As the economic downturn continues, many Americans are looking for different ways to make a living.
Against all odds, Dave Boling seems to have found one.
Boling, a former Spokesman-Review sportswriter who now works for the Tacoma News Tribune, has become a novelist.
Boling will read from his book “Guernica” (Bloomsbury, 384 pages, $26) at 7:30 tonight at Auntie’s Bookstore.
Long before the stock market went belly-up, newspapers across the country began feeling the pinch. Boling’s paper, like The Spokesman-Review, couldn’t avoid the consequent hits.
In 2005, Boling says, he began thinking about an alternate career that would allow him to use the one skill he already had, as a writer, but applying it to the world of fiction.
The question then became what to write about.
“People say, ‘Write what you know,’ but you know what?” Boling asks. “If you’re eventually gonna sell something, I think you have to offer something that’s gonna grab people and be different.”
So Boling, 57, turned to the culture he became acquainted with through marriage. His wife’s maternal grandfather, a Basque sheepherder, had immigrated to Boise from Spain.
“When I met her, I had never heard of the Basques,” Boling said. “I was from Chicago. But I thought, ‘If she’s one of them, I think I’m gonna like ’em.’ ”
From his in-laws, he says, he absorbed the Basque culture “and began learning about the heritage and the language and the food and wine and dances and all the fun they have.”
He also learned about, he says, “the bombing of Guernica.”
Guernica, which most Americans would know because of Pablo Picasso’s painting of the same name, is a town in northern Spain that, on April 26, 1937, was bombed by Franco’s Nationalist forces.
“I was surprised that mainstream media never had followed the tracks back from 9/11 to Guernica,” Boling says, “which was really one of the first examples of this ‘total war,’ where attackers didn’t pay any attention to whether it was a military target or just unarmed, defenseless civilians.”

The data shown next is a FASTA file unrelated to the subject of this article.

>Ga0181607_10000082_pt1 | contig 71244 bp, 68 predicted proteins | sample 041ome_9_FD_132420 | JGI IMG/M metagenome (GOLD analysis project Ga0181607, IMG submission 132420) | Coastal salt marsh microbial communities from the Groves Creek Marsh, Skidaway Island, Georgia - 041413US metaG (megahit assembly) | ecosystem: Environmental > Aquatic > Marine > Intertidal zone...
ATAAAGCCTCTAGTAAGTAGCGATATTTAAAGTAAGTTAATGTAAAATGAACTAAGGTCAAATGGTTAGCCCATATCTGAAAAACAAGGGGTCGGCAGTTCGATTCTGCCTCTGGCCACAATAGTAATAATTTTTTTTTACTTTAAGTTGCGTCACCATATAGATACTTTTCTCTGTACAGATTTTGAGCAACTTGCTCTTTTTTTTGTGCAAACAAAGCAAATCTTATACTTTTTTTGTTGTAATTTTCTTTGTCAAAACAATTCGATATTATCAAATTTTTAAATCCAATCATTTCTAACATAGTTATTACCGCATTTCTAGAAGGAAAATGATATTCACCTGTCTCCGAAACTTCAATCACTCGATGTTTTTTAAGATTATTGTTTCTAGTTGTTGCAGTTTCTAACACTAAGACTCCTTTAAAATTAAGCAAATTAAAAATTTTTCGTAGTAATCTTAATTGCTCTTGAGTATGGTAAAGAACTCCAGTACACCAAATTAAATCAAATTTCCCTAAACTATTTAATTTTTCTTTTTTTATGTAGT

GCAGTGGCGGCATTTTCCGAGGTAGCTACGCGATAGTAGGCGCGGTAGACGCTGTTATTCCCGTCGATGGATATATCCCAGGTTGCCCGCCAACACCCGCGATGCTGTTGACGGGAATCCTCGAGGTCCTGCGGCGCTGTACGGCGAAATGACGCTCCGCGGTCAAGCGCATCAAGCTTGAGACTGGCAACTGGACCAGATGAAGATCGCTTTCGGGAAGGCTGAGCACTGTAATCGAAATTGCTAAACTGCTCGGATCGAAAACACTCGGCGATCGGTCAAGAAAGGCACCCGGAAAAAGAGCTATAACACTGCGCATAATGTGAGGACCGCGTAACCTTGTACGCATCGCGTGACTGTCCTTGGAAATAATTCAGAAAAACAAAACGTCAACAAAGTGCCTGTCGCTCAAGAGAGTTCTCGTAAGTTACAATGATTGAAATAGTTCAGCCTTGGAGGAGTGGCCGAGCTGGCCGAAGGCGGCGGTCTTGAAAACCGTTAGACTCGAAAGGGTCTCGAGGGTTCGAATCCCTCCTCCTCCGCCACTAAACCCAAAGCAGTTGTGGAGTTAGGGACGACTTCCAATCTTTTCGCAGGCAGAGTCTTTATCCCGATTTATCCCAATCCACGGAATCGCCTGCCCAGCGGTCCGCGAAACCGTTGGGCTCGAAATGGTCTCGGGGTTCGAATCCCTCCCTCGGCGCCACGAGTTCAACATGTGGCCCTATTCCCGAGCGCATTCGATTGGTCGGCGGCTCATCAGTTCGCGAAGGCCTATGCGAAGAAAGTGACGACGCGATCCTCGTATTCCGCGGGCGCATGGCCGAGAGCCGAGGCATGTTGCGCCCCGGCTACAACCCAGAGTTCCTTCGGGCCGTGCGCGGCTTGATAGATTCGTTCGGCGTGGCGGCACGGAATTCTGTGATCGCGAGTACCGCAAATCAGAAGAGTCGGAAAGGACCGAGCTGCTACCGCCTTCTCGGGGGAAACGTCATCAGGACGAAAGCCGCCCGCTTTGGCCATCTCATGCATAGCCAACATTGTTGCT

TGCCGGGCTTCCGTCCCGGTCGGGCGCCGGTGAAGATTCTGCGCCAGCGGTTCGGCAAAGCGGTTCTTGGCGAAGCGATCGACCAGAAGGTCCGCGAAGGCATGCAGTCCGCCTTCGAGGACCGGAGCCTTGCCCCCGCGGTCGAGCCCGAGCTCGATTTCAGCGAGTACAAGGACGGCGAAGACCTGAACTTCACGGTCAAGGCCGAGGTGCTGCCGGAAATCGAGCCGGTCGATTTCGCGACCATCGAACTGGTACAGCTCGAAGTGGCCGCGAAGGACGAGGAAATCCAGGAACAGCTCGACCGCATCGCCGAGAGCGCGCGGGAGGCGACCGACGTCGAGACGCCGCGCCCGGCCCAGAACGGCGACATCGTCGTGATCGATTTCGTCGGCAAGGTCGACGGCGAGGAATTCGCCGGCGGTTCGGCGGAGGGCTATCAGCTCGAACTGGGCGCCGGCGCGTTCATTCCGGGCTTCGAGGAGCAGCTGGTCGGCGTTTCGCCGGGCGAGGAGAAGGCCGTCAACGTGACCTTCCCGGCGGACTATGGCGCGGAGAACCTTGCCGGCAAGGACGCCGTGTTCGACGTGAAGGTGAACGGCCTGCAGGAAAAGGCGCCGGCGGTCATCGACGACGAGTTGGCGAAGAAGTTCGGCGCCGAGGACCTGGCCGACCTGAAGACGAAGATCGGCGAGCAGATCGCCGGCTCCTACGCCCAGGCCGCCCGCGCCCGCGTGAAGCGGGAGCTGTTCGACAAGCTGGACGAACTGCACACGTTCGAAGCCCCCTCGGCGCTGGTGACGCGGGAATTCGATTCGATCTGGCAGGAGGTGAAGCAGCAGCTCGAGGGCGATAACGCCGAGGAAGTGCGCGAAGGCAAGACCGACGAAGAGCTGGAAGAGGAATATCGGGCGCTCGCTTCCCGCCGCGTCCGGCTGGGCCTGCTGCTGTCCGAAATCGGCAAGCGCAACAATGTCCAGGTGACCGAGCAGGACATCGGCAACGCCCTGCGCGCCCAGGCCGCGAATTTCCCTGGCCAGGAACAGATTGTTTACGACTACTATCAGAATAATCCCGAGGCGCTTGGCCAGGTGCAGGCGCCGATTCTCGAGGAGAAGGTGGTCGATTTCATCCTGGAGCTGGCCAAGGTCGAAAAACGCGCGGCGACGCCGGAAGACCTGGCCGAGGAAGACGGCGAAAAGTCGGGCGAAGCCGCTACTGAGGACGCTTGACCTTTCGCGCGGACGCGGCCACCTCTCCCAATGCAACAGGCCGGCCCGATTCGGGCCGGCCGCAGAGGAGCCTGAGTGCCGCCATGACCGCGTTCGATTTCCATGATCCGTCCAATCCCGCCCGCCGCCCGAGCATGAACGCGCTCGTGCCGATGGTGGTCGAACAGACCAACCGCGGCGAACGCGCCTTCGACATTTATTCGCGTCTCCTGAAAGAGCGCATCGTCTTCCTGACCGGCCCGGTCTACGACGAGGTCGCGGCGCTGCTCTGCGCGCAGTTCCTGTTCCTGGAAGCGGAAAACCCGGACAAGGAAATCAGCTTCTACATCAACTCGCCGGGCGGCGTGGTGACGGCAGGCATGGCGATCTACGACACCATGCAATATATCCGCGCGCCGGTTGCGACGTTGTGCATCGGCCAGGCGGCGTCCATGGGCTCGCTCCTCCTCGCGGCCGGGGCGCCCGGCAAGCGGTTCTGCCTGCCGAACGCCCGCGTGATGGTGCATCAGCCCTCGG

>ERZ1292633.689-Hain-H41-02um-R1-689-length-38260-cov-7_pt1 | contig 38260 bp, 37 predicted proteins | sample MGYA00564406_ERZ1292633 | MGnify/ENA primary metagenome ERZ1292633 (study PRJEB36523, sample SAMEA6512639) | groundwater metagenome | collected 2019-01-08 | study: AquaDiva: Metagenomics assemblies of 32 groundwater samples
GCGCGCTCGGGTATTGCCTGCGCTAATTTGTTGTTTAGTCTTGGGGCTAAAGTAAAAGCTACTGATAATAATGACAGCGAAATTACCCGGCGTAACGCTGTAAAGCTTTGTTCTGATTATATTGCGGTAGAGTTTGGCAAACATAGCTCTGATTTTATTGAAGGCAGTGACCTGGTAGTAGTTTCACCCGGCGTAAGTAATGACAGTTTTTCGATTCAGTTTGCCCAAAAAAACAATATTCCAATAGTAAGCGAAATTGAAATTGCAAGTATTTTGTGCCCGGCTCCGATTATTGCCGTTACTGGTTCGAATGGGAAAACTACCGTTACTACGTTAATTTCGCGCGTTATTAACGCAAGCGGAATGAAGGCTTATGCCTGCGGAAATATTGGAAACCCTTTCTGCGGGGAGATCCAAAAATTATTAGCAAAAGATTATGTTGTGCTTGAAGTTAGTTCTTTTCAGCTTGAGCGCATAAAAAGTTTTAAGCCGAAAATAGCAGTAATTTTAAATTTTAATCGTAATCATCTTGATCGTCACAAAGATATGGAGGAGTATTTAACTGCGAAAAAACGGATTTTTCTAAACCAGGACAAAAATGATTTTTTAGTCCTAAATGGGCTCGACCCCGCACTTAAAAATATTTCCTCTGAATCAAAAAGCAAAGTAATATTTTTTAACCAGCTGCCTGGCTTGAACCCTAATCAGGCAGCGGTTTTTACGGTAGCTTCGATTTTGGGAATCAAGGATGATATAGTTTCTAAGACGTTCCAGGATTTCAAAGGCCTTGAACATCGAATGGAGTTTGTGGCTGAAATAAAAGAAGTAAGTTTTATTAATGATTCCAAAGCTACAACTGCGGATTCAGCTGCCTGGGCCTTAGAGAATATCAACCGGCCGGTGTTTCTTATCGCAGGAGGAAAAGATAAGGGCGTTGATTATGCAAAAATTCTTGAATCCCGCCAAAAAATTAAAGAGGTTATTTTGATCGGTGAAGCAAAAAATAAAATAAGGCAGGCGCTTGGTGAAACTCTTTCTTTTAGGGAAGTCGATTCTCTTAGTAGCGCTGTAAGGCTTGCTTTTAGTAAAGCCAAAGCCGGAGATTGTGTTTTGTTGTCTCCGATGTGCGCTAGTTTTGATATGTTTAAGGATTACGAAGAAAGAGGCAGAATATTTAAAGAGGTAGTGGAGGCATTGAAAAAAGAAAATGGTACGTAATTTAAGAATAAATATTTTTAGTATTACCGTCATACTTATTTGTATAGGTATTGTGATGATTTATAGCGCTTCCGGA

In the words of Publishers Weekly, Boling’s “Guernica” is “a multigenerational family saga” that revolves around the city’s destruction. Seattle Post-Intelligencer book critic John Marshall calls the novel “an engrossing, dramatic family saga filled with engaging characters and resonant details of rural Spanish life.”
Boling crafted his book when and where he could between his four sports columns a week – in hotel rooms, on planes, at airports during layovers.
But instead of complicating the writing process, Boling says, such limitations “actually made it possible.” That’s because, he says, he works in a business where meeting deadlines is a requisite.
“You have to just shut up and develop the capacity to focus on creating whatever it is you have to do on deadline,” he says, “hit your deadline, make it as good as you can, ship it and don’t ask questions.”
An agent recommended by another former S-R reporter, Jim Lynch (author of the young adult novel “The Highest Tide”), quickly agreed to represent Boling.
The book sold almost as quickly, to both American and European publishers, and has been made one of a dozen 2008 Barnes & Noble Discover Great New Writers picks.
The most gratifying stamp of approval came in September when Boling’s publisher sent him to Spain on a book tour. He was approached by a man who said his mother and aunt had been in Guernica during the bombing.
“And he was holding the book like it was a Bible or something, holding it to his chest, saying, ‘This is a tribute to them, and this is a story that they would have loved.’ And he told me how much he appreciated it.
“It was one of those moments,” Boling says. “He was tearing up, and I was, too. And right then, I pretty much didn’t care what the reviews would be.”